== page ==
Thomas Frank aptly described this paradox of contemporary populist conservatism in the US: the economic class opposition (poor farmers and blue-collar workers versus lawyers, bankers, and large companies) is transposed or re-coded onto the opposition of honest, hard-working Christian Americans versus the decadent liberals who drink lattes and drive foreign car, advocate abortion and homosexuality, and mock patriotic sacrifice and simple "provincial" ways of life, and so forth.
The enemy is thus perceived as the "liberal" elite who, through federal state intervention -- from school-busing to legislating that Darwinian theory and perverted sexual practices be taught in class -- want to undermine the authentic American way.
The conservatives' main economic demand is therefore to get rid of the strong state which taxes the population to finance its regulatory interventions; their minimal economic program is thus:"fewer taxes, fewer regulations."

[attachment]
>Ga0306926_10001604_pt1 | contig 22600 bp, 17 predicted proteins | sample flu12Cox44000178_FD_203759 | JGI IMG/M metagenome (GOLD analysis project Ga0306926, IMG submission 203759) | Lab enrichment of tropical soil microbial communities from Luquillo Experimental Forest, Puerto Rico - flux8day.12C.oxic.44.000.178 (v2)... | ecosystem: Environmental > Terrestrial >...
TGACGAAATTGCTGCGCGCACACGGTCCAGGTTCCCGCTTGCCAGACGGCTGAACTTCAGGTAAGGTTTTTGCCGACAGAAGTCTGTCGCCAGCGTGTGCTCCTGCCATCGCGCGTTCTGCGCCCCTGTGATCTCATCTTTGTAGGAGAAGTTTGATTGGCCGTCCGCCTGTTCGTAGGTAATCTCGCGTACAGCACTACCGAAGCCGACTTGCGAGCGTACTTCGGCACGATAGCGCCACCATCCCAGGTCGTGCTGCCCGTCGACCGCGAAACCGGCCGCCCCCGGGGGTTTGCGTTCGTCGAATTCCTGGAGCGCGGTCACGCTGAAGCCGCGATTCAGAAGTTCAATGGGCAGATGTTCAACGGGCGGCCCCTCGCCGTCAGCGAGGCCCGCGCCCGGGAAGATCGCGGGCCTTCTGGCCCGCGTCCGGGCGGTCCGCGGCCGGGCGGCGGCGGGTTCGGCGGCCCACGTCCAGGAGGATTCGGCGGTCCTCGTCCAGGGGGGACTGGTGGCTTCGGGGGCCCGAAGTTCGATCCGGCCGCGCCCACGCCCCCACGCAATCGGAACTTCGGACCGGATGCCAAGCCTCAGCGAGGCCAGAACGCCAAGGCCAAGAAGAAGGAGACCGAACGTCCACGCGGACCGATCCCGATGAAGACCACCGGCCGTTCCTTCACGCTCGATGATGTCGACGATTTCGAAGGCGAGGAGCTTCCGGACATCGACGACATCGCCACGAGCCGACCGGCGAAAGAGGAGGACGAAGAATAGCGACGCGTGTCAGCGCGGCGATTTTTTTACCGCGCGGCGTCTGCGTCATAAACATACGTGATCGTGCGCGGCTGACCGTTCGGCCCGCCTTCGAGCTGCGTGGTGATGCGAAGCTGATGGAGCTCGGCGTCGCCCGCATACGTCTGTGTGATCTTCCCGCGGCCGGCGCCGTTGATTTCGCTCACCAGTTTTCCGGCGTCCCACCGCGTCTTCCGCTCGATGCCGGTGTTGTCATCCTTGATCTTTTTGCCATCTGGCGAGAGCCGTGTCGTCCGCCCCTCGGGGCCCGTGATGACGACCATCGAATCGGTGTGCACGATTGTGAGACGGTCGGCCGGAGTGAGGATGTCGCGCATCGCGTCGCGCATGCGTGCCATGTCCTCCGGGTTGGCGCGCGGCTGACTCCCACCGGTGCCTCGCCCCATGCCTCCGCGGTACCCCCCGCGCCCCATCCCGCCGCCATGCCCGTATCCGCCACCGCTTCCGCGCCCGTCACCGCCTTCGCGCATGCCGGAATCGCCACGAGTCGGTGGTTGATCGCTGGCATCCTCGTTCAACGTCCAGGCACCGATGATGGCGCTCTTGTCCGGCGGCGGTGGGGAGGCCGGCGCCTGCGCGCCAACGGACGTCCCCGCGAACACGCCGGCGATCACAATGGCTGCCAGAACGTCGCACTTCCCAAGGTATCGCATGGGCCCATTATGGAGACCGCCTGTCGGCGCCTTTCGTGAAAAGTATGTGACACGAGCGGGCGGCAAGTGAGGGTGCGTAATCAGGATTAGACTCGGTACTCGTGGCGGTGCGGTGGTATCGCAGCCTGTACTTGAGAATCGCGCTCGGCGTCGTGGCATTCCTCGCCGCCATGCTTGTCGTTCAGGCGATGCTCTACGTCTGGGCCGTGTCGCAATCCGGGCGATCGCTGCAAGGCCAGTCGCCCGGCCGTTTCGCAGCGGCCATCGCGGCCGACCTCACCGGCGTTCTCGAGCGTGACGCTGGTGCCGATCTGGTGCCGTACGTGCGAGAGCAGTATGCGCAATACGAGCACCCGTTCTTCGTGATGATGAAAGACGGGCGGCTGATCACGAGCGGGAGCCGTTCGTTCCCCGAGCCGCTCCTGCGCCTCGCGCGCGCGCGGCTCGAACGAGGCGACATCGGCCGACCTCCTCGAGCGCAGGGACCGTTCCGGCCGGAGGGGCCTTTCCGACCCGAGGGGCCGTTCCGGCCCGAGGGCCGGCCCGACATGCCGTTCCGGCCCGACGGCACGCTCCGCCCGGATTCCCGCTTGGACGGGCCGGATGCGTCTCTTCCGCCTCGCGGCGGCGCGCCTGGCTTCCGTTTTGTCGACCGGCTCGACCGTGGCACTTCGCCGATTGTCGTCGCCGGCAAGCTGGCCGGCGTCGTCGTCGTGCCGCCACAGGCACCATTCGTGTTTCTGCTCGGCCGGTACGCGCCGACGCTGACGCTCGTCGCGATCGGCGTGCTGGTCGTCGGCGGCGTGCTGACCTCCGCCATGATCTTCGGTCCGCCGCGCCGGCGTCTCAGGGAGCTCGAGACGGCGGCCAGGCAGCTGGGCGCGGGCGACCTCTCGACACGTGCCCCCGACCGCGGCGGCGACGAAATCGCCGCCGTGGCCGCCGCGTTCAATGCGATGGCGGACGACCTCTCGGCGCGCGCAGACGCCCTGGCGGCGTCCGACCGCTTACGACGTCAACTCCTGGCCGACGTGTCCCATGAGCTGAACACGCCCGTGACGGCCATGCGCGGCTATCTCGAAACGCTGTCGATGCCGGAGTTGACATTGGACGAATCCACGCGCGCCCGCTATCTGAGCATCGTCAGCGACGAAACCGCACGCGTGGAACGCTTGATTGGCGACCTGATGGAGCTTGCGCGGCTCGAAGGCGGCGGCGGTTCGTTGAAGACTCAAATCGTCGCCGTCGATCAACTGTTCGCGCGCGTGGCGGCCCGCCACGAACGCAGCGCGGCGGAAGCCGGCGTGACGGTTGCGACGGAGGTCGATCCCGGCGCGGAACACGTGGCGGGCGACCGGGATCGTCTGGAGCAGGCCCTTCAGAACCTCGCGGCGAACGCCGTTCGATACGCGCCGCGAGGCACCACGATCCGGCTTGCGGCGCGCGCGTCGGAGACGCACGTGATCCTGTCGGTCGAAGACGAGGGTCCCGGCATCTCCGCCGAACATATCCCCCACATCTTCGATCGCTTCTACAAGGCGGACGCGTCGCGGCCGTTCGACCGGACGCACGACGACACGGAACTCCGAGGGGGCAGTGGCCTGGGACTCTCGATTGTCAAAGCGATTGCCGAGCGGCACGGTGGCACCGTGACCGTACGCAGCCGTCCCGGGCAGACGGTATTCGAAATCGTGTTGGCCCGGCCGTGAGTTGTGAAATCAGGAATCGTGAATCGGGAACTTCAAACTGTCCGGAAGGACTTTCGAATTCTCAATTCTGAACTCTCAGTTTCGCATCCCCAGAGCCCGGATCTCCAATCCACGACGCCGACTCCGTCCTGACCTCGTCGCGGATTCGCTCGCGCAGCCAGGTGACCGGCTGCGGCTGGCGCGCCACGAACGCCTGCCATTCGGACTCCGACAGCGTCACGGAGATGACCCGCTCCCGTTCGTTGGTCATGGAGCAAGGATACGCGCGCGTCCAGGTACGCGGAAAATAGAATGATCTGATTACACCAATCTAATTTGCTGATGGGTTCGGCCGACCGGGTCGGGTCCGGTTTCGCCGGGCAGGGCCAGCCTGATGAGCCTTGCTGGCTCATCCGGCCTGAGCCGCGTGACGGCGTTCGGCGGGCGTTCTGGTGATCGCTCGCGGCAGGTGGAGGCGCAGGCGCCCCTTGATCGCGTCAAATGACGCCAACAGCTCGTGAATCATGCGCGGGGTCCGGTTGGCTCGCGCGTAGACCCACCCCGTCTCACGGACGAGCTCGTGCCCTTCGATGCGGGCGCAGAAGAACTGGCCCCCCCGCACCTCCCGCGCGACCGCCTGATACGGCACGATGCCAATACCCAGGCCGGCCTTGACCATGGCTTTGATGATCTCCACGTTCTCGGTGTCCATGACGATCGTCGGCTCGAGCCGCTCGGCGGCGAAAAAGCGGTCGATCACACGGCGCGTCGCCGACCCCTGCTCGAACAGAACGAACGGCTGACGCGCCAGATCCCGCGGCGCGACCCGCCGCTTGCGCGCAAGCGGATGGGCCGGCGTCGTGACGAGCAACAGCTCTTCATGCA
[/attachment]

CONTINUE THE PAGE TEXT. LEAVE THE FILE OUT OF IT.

From the standard perspective of the enlightened and rational pursuit of self-interest, the inconsistency of this ideological stance is obvious: the populist conservatives are literally voting themselves into economic ruin.
Less taxation and deregulation means more freedom for the big companies who are driving impoverished farmers out of business; less state intervention means less federal help for small businessmen and entrepreneurs.
This book is published in 2009 that discusses current economic and financial crisis from a structural and philosophical perspective. I am only 20% into it and already enjoyed it enormously. You may want to check it out too.